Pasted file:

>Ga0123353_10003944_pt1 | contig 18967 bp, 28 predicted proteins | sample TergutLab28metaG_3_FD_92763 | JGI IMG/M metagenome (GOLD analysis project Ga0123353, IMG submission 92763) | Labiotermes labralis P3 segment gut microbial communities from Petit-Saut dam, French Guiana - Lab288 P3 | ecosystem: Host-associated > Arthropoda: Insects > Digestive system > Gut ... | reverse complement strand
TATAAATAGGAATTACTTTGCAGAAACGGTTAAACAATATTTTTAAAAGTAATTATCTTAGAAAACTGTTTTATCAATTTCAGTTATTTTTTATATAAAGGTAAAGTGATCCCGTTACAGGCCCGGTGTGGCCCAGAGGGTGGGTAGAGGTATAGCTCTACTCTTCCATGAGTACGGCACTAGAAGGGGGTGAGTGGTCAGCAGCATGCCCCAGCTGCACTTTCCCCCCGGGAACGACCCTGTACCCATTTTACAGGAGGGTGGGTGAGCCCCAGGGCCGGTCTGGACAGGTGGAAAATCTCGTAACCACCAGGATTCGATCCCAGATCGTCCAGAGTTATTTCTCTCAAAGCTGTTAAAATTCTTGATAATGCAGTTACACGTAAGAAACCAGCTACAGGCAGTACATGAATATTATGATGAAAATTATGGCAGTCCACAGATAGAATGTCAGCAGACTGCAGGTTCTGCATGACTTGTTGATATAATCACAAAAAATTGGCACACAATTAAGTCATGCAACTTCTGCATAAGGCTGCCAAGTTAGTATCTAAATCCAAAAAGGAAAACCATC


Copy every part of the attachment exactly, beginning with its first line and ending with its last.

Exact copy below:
>Ga0123353_10003944_pt1 | contig 18967 bp, 28 predicted proteins | sample TergutLab28metaG_3_FD_92763 | JGI IMG/M metagenome (GOLD analysis project Ga0123353, IMG submission 92763) | Labiotermes labralis P3 segment gut microbial communities from Petit-Saut dam, French Guiana - Lab288 P3 | ecosystem: Host-associated > Arthropoda: Insects > Digestive system > Gut ... | reverse complement strand
TATAAATAGGAATTACTTTGCAGAAACGGTTAAACAATATTTTTAAAAGTAATTATCTTAGAAAACTGTTTTATCAATTTCAGTTATTTTTTATATAAAGGTAAAGTGATCCCGTTACAGGCCCGGTGTGGCCCAGAGGGTGGGTAGAGGTATAGCTCTACTCTTCCATGAGTACGGCACTAGAAGGGGGTGAGTGGTCAGCAGCATGCCCCAGCTGCACTTTCCCCCCGGGAACGACCCTGTACCCATTTTACAGGAGGGTGGGTGAGCCCCAGGGCCGGTCTGGACAGGTGGAAAATCTCGTAACCACCAGGATTCGATCCCAGATCGTCCAGAGTTATTTCTCTCAAAGCTGTTAAAATTCTTGATAATGCAGTTACACGTAAGAAACCAGCTACAGGCAGTACATGAATATTATGATGAAAATTATGGCAGTCCACAGATAGAATGTCAGCAGACTGCAGGTTCTGCATGACTTGTTGATATAATCACAAAAAATTGGCACACAATTAAGTCATGCAACTTCTGCATAAGGCTGCCAAGTTAGTATCTAAATCCAAAAAGGAAAACCATC